Before we knew it, the sun was sinking and we were packed in amongst countless bodies speaking countless languages. Runners in a race jogged by below, and we all collectively cheered them on. A boyfriend gave his girlfriend flowers that sat on the stone steps by my feet. Someone was talking really loudly about a goldfish and spilled wine everywhere, but no one was mad they simply shifted over. And then someone proposed where runners had passed maybe fifteen minutes before. Again, everyone cheered. The sun set over the river and passed the torch to the twinkling lights of the city instead.
It was a perfect evening.
This morning we went to the Bargello, an old Italian prison that still felt very much like just that. Well, a prison or a castle from Game of Thrones.
- The real Florence Baptistery door competition tiles carved by Ghiberti and Brunelleschi that casually began the Renaissance. (The ones on the door now are FAKE. Also we learned about this from Tracey (our art history professor) and it was so cool to actually see them in the flesh.)
- Donatello’s David. He carved David before it was cool. Also he was green now which is even cooler.
- The enormous woven rugs that line the walls of one of the upstairs gallery rooms.
- The JEWELRY and trinkets, they’re all really sparkly.
- The super cool windows (below).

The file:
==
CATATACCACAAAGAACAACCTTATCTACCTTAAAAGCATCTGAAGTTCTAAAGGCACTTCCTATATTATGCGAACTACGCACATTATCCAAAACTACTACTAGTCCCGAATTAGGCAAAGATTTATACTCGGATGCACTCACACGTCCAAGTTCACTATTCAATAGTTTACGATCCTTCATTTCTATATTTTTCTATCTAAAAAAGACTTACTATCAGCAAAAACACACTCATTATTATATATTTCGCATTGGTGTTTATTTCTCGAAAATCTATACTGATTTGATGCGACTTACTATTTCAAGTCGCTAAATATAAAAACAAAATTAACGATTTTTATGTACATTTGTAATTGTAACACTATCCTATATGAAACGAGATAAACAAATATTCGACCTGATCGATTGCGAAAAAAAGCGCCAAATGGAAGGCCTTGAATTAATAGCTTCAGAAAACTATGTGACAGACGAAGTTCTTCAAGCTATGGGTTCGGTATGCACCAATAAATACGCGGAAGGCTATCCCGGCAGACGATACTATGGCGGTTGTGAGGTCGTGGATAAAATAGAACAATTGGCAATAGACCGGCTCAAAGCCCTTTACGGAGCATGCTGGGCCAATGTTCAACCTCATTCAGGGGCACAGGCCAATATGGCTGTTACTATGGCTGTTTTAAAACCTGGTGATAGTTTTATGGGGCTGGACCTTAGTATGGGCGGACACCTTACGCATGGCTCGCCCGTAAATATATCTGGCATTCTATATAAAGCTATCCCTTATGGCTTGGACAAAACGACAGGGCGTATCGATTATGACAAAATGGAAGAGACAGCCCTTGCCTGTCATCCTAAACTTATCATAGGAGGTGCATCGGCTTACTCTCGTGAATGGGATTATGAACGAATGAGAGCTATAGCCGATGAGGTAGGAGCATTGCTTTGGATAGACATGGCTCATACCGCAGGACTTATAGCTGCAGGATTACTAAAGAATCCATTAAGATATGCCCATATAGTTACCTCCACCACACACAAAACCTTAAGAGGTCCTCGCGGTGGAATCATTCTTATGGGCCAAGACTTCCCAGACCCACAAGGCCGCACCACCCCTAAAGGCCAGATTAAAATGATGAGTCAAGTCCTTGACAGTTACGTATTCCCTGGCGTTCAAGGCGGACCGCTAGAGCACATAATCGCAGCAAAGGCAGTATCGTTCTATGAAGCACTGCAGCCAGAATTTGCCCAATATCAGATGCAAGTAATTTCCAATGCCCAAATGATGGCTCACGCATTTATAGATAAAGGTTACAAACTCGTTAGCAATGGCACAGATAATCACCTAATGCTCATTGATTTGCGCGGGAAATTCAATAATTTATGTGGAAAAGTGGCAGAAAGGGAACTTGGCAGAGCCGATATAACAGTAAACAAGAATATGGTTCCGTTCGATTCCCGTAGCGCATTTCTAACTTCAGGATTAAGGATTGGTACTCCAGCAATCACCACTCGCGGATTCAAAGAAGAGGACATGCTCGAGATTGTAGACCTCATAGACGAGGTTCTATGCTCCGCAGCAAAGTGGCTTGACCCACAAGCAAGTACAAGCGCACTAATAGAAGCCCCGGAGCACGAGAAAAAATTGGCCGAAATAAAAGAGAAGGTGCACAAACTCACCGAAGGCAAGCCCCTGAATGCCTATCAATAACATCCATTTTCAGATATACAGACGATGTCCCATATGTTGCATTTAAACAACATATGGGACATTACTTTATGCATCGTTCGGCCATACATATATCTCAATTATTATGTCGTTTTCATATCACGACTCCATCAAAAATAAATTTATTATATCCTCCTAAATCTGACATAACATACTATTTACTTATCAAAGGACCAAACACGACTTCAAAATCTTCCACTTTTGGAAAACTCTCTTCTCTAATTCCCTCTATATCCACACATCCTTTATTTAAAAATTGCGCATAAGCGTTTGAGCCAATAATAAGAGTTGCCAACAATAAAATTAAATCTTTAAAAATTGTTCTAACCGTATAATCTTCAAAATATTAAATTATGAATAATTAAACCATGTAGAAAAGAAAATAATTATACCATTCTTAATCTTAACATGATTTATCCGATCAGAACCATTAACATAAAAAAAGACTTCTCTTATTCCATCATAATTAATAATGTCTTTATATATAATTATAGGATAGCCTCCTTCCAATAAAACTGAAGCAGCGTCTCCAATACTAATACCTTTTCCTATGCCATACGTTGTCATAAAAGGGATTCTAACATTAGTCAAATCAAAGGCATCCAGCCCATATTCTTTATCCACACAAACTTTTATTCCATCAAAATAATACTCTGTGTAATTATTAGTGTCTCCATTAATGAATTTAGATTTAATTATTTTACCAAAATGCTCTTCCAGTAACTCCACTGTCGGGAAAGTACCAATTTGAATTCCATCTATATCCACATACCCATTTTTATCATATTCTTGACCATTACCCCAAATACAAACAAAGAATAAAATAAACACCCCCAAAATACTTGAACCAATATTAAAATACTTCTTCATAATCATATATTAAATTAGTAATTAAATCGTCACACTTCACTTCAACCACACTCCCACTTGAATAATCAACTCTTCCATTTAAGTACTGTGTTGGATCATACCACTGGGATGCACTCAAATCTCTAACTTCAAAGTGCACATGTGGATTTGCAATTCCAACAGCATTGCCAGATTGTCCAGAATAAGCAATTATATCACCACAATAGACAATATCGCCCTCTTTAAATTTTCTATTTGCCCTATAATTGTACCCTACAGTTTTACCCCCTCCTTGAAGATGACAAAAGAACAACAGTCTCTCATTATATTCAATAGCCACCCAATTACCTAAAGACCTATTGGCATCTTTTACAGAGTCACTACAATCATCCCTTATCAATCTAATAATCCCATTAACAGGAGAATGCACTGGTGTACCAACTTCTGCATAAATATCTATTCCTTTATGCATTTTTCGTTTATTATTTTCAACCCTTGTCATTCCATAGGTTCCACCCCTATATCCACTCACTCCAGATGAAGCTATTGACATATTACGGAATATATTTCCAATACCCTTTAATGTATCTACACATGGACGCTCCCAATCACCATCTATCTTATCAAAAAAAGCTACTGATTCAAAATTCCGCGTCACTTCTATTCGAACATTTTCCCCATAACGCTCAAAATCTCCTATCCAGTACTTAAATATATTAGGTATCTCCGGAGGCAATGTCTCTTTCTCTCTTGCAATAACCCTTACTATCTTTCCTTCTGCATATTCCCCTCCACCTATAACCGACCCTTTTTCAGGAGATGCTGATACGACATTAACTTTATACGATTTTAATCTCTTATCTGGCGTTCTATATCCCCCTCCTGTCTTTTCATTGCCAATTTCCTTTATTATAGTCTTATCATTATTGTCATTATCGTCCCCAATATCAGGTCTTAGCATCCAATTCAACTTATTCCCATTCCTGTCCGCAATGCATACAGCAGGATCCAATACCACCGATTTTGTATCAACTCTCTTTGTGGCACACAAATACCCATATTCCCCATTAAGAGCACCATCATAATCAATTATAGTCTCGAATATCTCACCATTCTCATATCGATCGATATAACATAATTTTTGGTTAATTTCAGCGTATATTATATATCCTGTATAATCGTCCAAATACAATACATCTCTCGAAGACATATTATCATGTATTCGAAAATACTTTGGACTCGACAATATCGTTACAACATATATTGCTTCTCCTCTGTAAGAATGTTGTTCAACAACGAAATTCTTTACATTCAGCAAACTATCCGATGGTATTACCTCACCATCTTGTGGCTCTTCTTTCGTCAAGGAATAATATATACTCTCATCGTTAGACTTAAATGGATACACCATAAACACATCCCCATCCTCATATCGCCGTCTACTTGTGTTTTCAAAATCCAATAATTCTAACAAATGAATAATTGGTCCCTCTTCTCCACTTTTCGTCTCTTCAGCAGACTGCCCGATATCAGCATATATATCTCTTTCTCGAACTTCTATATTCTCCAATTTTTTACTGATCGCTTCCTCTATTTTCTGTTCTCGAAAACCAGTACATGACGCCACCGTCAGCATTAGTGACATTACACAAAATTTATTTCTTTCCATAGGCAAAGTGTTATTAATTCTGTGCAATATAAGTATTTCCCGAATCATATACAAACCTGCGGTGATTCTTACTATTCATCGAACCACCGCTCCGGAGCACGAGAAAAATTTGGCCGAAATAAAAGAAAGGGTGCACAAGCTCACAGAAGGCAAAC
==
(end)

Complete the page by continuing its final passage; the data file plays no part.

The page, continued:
Afterwards…we tried to climb the Duomo again. We were wearing the proper clothing…but still no cigar. The line was insanely long and we didn’t have a time slot, so they had run out again or something. So we just went inside instead. It was enormous and felt empty. Would definitely recommend climbing it instead of simply staring up at it. Also, even though your ticket will get you in any of these sites, don’t go in the basement. It was the crypt and sounded super cool but was actually boring as hell. Paige and I walked around pretending to be interested but quickly gave up and left because there was nothing to see. We promptly stripped off our pants and sweaters outside the front of the Cathedral instead. Much more entertaining amiright.We found the cutest cafe right beside the cathedral called Don Nino. I CANNOT RECOMMEND THIS PLACE ENOUGH. It had wifi, was really heckin cute, and served as our meeting place for several days. It was very crowded as it was kind of tucked nicely away in plain view. Also, they had really yummy cappuccinos.Pretty sure that taking pictures of street artists was collectively frowned upon, but when we headed to find some clean clothing basics at HM and Zara on our way to the Uffitzi Gallery later in the afternoon, we did it anyway.I also absolutely despise both HM and Zara now, but this was cute.The Uffizi Gallery was the personal art collection and palace of the Medici Family in Florence. It was ENORMOUS. Lots of Mary and baby Jesus paintings, but a ton of gems like Botticelli’s and Michelangelo’s. The shield with Medusa on it was even there somewhere.